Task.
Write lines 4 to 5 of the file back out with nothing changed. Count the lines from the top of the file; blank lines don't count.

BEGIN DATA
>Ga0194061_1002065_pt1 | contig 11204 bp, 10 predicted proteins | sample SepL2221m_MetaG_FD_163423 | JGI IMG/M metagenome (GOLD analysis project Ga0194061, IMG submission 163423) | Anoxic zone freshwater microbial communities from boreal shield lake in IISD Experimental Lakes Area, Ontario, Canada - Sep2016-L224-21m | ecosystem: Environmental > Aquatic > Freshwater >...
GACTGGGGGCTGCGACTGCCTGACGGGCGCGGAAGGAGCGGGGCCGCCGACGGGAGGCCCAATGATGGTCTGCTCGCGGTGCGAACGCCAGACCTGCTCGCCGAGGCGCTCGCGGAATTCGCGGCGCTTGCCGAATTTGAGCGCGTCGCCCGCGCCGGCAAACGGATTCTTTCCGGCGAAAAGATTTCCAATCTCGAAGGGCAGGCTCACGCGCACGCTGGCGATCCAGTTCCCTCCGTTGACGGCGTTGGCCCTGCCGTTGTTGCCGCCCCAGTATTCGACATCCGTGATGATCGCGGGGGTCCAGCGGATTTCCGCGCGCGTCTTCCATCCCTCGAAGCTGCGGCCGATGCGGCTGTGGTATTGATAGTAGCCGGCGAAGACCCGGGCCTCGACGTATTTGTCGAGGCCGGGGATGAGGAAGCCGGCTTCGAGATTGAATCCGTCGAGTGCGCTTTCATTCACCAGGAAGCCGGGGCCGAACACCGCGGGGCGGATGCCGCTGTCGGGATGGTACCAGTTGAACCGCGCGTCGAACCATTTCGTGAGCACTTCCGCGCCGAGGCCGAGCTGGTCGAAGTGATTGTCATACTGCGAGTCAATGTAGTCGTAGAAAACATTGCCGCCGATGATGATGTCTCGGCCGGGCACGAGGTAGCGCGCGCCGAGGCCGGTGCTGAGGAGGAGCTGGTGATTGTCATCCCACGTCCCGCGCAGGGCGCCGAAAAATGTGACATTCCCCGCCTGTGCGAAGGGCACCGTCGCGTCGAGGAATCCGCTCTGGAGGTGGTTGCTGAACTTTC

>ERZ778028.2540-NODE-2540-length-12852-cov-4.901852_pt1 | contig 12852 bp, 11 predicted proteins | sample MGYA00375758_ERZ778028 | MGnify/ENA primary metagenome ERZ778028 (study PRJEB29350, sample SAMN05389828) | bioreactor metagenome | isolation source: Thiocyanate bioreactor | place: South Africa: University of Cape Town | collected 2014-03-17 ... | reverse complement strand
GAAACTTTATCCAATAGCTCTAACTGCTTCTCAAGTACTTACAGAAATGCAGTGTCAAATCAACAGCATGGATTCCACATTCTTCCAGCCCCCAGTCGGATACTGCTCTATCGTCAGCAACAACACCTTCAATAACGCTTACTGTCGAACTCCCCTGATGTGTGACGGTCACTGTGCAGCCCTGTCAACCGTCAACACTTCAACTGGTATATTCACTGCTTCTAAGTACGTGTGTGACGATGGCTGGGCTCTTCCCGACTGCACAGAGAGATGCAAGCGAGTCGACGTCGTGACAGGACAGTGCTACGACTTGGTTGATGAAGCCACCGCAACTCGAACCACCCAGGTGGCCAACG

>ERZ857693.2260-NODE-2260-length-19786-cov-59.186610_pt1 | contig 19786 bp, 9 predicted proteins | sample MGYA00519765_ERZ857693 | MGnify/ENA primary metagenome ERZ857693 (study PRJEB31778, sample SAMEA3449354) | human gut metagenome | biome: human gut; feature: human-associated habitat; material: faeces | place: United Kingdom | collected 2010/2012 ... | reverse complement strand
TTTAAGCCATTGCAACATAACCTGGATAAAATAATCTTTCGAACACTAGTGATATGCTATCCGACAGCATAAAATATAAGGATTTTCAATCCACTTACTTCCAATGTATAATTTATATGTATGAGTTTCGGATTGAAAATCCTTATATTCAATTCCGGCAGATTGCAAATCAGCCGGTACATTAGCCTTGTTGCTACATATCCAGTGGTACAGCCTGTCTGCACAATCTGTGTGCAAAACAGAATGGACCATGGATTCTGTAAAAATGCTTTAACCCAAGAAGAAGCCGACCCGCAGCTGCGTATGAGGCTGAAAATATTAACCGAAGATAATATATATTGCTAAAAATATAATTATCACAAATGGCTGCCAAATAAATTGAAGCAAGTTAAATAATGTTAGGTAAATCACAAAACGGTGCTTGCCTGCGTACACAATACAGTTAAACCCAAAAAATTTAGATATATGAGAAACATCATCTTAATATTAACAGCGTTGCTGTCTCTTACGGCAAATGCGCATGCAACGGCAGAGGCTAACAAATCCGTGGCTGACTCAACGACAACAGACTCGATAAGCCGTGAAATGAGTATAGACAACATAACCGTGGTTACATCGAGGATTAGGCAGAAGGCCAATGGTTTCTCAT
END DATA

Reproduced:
GAAACTTTATCCAATAGCTCTAACTGCTTCTCAAGTACTTACAGAAATGCAGTGTCAAATCAACAGCATGGATTCCACATTCTTCCAGCCCCCAGTCGGATACTGCTCTATCGTCAGCAACAACACCTTCAATAACGCTTACTGTCGAACTCCCCTGATGTGTGACGGTCACTGTGCAGCCCTGTCAACCGTCAACACTTCAACTGGTATATTCACTGCTTCTAAGTACGTGTGTGACGATGGCTGGGCTCTTCCCGACTGCACAGAGAGATGCAAGCGAGTCGACGTCGTGACAGGACAGTGCTACGACTTGGTTGATGAAGCCACCGCAACTCGAACCACCCAGGTGGCCAACG

>ERZ857693.2260-NODE-2260-length-19786-cov-59.186610_pt1 | contig 19786 bp, 9 predicted proteins | sample MGYA00519765_ERZ857693 | MGnify/ENA primary metagenome ERZ857693 (study PRJEB31778, sample SAMEA3449354) | human gut metagenome | biome: human gut; feature: human-associated habitat; material: faeces | place: United Kingdom | collected 2010/2012 ... | reverse complement strand